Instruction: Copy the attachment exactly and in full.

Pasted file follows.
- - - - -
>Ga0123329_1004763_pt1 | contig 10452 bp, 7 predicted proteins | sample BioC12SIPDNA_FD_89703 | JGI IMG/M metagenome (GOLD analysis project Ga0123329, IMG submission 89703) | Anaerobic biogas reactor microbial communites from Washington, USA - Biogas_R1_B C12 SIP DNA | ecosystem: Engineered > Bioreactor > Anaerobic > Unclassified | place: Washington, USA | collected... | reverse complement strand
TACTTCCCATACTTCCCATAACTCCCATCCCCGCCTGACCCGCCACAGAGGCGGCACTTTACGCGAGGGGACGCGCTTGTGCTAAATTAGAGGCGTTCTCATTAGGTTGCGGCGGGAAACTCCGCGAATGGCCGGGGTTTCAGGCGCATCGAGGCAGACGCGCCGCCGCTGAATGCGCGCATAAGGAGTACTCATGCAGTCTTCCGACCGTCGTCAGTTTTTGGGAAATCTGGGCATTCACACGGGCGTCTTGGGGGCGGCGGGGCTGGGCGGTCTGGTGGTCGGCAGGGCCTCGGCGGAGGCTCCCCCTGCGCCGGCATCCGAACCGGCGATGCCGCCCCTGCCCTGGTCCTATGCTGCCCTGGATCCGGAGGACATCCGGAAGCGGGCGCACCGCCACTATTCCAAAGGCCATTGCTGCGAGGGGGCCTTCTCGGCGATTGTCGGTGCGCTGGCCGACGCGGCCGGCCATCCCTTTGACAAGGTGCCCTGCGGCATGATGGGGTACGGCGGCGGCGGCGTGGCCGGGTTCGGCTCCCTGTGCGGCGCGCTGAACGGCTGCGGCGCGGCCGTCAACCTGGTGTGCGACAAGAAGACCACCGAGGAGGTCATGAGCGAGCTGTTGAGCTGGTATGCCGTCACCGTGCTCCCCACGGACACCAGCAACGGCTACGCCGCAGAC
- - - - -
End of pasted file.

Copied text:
>Ga0123329_1004763_pt1 | contig 10452 bp, 7 predicted proteins | sample BioC12SIPDNA_FD_89703 | JGI IMG/M metagenome (GOLD analysis project Ga0123329, IMG submission 89703) | Anaerobic biogas reactor microbial communites from Washington, USA - Biogas_R1_B C12 SIP DNA | ecosystem: Engineered > Bioreactor > Anaerobic > Unclassified | place: Washington, USA | collected... | reverse complement strand
TACTTCCCATACTTCCCATAACTCCCATCCCCGCCTGACCCGCCACAGAGGCGGCACTTTACGCGAGGGGACGCGCTTGTGCTAAATTAGAGGCGTTCTCATTAGGTTGCGGCGGGAAACTCCGCGAATGGCCGGGGTTTCAGGCGCATCGAGGCAGACGCGCCGCCGCTGAATGCGCGCATAAGGAGTACTCATGCAGTCTTCCGACCGTCGTCAGTTTTTGGGAAATCTGGGCATTCACACGGGCGTCTTGGGGGCGGCGGGGCTGGGCGGTCTGGTGGTCGGCAGGGCCTCGGCGGAGGCTCCCCCTGCGCCGGCATCCGAACCGGCGATGCCGCCCCTGCCCTGGTCCTATGCTGCCCTGGATCCGGAGGACATCCGGAAGCGGGCGCACCGCCACTATTCCAAAGGCCATTGCTGCGAGGGGGCCTTCTCGGCGATTGTCGGTGCGCTGGCCGACGCGGCCGGCCATCCCTTTGACAAGGTGCCCTGCGGCATGATGGGGTACGGCGGCGGCGGCGTGGCCGGGTTCGGCTCCCTGTGCGGCGCGCTGAACGGCTGCGGCGCGGCCGTCAACCTGGTGTGCGACAAGAAGACCACCGAGGAGGTCATGAGCGAGCTGTTGAGCTGGTATGCCGTCACCGTGCTCCCCACGGACACCAGCAACGGCTACGCCGCAGAC